At company level, the duties of controllers can also be reviewed. For example, does it add value for a plant controller to process production orders or could such technical tasks be better performed by someone else? In this way, the controllers can be freed up to perform more in-depth analyses. However, it remains a continuous balancing act to ensure that the controller retains sufficient insight into the elements that have an impact on the costs or revenues he or she scrutinizes.

3. Always ask “Why?”

When you are a Project Consultant in controlling ensuring continuity within a company, you have to ask a lot of questions to become familiar with the company in general and controlling processes in particular.

A day without asking “Why?” is a lost day as a controller.

Nico De Neve, Learning & Development Expert at TriFinance

From a fixed role, you might as well look at the situation with a critical eye. Why are the various steps necessary to get to a particular report? Why doesn’t a process run the same way at two production sites of the company? Why do we create this report and how does the business use it? Do any elements need to be changed in a report so that the business can use it better? Or is a report not being used and might as well be discontinued so the time can be invested in another analysis?

All “why” questions that can prove their worth!

4. Play your role as a bridge between the business and work together with the business

Analysis in itself is not enough to solve problems. Controllers must therefore cooperate with the various departments within a company: from production, to IT, to marketing. Communication skills are essential here, as controllers often act as a bridge between different business units.

By investing in the relationship with your stakeholders, you can achieve a better understanding of the figures on both sides and thus generate a positive effect on the business results in the long run.

Astrid Maertens, Project Consultant at TriFinance

Recurring meetings with the business can help the controller, on the one hand, to better understand the figures and, on the other hand, to make the financial impact of decisions clear to the various stakeholders. This leads to more in-depth analyses and better cooperation between controllers and other departments. For example, it can be particularly valuable as a controller to dive into the P&L together with the sales department beyond sales revenue.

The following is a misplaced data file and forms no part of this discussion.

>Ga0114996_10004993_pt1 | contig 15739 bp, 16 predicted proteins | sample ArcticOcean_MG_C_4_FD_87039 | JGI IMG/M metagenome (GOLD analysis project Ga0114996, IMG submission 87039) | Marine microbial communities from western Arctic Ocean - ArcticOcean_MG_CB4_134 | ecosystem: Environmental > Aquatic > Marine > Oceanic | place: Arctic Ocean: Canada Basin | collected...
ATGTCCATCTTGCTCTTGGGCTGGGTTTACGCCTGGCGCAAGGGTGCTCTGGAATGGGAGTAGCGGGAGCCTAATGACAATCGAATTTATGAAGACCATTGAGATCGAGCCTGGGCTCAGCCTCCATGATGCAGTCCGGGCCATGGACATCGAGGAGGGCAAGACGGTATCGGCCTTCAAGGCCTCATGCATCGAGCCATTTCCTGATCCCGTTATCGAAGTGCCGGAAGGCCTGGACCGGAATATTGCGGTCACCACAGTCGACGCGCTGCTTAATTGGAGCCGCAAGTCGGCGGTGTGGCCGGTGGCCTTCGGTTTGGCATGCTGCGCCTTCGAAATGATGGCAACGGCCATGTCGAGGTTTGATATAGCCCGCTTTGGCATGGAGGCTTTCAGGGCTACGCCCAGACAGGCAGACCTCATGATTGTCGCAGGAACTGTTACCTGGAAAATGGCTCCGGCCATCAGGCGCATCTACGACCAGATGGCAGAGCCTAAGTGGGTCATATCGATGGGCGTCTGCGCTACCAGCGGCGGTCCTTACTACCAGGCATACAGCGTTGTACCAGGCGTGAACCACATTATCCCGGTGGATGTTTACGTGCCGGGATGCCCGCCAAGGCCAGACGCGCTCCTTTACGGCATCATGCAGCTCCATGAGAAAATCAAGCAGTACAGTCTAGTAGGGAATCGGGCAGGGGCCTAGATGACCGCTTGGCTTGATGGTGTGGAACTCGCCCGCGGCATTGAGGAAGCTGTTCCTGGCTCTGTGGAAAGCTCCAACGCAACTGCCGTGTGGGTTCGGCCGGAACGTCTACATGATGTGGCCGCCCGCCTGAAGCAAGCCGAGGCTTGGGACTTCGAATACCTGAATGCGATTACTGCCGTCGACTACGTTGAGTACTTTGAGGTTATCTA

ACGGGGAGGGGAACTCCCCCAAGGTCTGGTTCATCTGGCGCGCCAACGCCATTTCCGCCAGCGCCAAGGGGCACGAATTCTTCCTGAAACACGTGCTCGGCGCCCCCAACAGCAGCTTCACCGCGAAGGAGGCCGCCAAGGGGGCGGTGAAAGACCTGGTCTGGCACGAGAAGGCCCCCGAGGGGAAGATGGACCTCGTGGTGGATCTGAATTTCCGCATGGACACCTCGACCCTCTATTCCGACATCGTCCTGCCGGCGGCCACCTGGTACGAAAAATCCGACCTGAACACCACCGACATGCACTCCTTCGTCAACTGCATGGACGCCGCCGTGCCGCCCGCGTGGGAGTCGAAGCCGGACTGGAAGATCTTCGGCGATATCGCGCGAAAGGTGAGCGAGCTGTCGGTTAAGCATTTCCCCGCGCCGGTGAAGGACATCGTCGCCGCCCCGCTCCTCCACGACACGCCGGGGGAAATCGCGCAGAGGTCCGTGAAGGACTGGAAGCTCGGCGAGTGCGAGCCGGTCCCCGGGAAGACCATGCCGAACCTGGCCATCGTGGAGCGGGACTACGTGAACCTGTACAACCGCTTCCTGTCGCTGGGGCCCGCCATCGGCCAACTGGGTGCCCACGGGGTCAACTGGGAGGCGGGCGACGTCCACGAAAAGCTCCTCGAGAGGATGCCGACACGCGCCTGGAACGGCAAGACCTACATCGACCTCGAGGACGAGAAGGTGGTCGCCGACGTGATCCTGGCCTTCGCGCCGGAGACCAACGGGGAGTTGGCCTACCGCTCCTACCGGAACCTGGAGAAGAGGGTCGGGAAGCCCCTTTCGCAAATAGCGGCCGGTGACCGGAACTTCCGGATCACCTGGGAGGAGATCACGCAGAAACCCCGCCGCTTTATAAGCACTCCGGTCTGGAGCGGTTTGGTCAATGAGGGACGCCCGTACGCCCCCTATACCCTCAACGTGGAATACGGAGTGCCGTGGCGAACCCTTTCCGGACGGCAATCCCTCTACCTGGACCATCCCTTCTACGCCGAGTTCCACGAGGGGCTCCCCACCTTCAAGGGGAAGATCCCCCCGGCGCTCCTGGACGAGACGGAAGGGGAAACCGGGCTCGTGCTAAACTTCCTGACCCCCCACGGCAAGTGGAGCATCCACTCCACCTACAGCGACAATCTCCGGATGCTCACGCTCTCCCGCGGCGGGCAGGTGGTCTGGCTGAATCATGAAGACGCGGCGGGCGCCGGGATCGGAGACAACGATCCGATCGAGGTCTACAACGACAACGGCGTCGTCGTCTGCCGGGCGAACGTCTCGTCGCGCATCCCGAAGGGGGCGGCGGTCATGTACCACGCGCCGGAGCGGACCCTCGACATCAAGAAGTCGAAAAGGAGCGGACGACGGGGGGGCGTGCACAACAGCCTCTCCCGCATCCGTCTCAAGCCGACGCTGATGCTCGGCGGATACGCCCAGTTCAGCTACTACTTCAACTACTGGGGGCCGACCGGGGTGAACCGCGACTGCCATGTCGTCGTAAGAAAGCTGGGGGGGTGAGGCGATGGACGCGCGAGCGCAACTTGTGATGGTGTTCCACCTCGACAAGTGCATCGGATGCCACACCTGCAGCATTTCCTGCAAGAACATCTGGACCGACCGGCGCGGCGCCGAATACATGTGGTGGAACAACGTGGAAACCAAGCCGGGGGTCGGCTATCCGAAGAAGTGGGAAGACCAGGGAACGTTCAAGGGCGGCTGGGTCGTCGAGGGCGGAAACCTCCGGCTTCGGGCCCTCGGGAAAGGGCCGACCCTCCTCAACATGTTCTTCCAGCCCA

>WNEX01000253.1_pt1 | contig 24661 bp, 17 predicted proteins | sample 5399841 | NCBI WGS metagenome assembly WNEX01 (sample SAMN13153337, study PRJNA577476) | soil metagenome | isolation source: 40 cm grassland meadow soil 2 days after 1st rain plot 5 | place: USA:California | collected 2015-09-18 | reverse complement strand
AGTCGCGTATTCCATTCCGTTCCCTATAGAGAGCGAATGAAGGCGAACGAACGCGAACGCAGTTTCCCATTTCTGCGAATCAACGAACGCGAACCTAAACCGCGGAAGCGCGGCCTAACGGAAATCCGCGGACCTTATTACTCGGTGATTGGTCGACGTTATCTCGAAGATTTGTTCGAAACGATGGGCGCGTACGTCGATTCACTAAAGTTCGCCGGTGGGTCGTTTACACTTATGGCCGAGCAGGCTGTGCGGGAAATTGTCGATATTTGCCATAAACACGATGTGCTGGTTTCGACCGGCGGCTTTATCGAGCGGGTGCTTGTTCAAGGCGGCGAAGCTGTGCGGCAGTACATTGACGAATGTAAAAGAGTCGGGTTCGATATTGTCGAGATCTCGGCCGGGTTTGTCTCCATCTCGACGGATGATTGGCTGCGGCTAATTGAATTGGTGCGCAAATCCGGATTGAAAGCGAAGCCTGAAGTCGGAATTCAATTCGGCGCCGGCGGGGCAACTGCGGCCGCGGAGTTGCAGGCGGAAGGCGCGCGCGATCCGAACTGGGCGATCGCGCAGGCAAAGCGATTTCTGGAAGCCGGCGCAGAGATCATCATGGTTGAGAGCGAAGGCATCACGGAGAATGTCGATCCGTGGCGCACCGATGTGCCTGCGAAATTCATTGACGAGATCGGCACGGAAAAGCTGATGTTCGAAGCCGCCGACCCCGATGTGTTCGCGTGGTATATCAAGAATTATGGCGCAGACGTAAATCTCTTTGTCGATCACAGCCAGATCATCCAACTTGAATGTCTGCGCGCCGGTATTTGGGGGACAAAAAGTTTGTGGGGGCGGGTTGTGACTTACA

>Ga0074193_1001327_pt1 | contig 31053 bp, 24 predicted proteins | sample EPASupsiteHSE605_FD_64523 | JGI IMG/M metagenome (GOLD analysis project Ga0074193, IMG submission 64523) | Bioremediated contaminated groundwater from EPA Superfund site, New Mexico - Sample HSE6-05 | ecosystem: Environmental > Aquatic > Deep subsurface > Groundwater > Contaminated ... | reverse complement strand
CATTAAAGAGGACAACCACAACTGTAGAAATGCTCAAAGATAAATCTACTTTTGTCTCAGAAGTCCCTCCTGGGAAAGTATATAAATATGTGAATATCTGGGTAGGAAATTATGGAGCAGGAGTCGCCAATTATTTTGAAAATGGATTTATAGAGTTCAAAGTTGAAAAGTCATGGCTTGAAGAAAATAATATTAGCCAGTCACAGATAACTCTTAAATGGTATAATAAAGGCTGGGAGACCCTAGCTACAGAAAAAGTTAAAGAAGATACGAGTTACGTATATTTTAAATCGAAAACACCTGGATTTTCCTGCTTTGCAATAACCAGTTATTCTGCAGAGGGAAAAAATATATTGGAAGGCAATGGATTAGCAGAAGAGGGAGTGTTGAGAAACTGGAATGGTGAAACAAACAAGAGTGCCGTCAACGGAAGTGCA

5. Set the example yourself and take on a leadership role

By collaborating with the business and sharing insights from business data, as a controller you cannot only facilitate change within a company, but also take on a real leadership role.

For example, think of the budget process: by proactively addressing your stakeholders and explaining how the budget is structured, which elements are included in the cost items and what the financial impact of a particular action is, you can help determine the direction.

Nothing prevents you as a controller from taking initiative and taking the first steps. Your role is not only to check the numbers, but also to forecast them. That way, as a controller, you can really make an impact.

Steven Verniers, Project Consultant at TriFinance

Or by taking the initiative yourself to set up a report on the overspend on a particular expense, you can prompt the business to scrutinize spending more closely. Similarly, if there is recurrent missing data that prevents your as a controller from making the right analysis, you can look for the cause of the issue and discuss with your stakeholders a plan to address it.

Such small-scale initiatives can have a big impact and significantly increase your added value as a controller.